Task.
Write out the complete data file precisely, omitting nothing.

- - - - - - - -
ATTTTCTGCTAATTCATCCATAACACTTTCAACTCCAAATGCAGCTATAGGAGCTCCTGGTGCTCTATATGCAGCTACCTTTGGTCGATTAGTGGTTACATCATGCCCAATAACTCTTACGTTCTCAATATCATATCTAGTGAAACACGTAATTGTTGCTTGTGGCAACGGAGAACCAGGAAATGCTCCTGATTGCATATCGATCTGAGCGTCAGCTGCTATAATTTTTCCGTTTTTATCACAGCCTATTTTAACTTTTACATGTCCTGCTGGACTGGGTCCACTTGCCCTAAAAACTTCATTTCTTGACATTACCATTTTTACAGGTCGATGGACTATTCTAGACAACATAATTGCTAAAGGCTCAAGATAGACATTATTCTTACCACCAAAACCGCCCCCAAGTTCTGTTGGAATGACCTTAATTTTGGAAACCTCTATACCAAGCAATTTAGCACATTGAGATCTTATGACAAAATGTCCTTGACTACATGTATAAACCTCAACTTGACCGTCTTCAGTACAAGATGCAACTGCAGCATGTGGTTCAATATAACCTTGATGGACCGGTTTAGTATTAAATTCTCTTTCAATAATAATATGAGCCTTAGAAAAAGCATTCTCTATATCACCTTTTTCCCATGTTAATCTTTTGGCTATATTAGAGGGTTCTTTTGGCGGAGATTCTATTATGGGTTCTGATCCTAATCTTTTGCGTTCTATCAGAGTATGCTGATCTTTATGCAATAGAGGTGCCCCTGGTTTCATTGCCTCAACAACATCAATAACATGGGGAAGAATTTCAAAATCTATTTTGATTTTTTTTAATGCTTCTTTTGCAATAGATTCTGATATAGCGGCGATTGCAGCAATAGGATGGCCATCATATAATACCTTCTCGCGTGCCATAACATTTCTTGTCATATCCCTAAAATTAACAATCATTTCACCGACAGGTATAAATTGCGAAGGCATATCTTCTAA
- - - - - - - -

ATTTTCTGCTAATTCATCCATAACACTTTCAACTCCAAATGCAGCTATAGGAGCTCCTGGTGCTCTATATGCAGCTACCTTTGGTCGATTAGTGGTTACATCATGCCCAATAACTCTTACGTTCTCAATATCATATCTAGTGAAACACGTAATTGTTGCTTGTGGCAACGGAGAACCAGGAAATGCTCCTGATTGCATATCGATCTGAGCGTCAGCTGCTATAATTTTTCCGTTTTTATCACAGCCTATTTTAACTTTTACATGTCCTGCTGGACTGGGTCCACTTGCCCTAAAAACTTCATTTCTTGACATTACCATTTTTACAGGTCGATGGACTATTCTAGACAACATAATTGCTAAAGGCTCAAGATAGACATTATTCTTACCACCAAAACCGCCCCCAAGTTCTGTTGGAATGACCTTAATTTTGGAAACCTCTATACCAAGCAATTTAGCACATTGAGATCTTATGACAAAATGTCCTTGACTACATGTATAAACCTCAACTTGACCGTCTTCAGTACAAGATGCAACTGCAGCATGTGGTTCAATATAACCTTGATGGACCGGTTTAGTATTAAATTCTCTTTCAATAATAATATGAGCCTTAGAAAAAGCATTCTCTATATCACCTTTTTCCCATGTTAATCTTTTGGCTATATTAGAGGGTTCTTTTGGCGGAGATTCTATTATGGGTTCTGATCCTAATCTTTTGCGTTCTATCAGAGTATGCTGATCTTTATGCAATAGAGGTGCCCCTGGTTTCATTGCCTCAACAACATCAATAACATGGGGAAGAATTTCAAAATCTATTTTGATTTTTTTTAATGCTTCTTTTGCAATAGATTCTGATATAGCGGCGATTGCAGCAATAGGATGGCCATCATATAATACCTTCTCGCGTGCCATAACATTTCTTGTCATATCCCTAAAATTAACAATCATTTCACCGACAGGTATAAATTGCGAAGGCATATCTTCTAA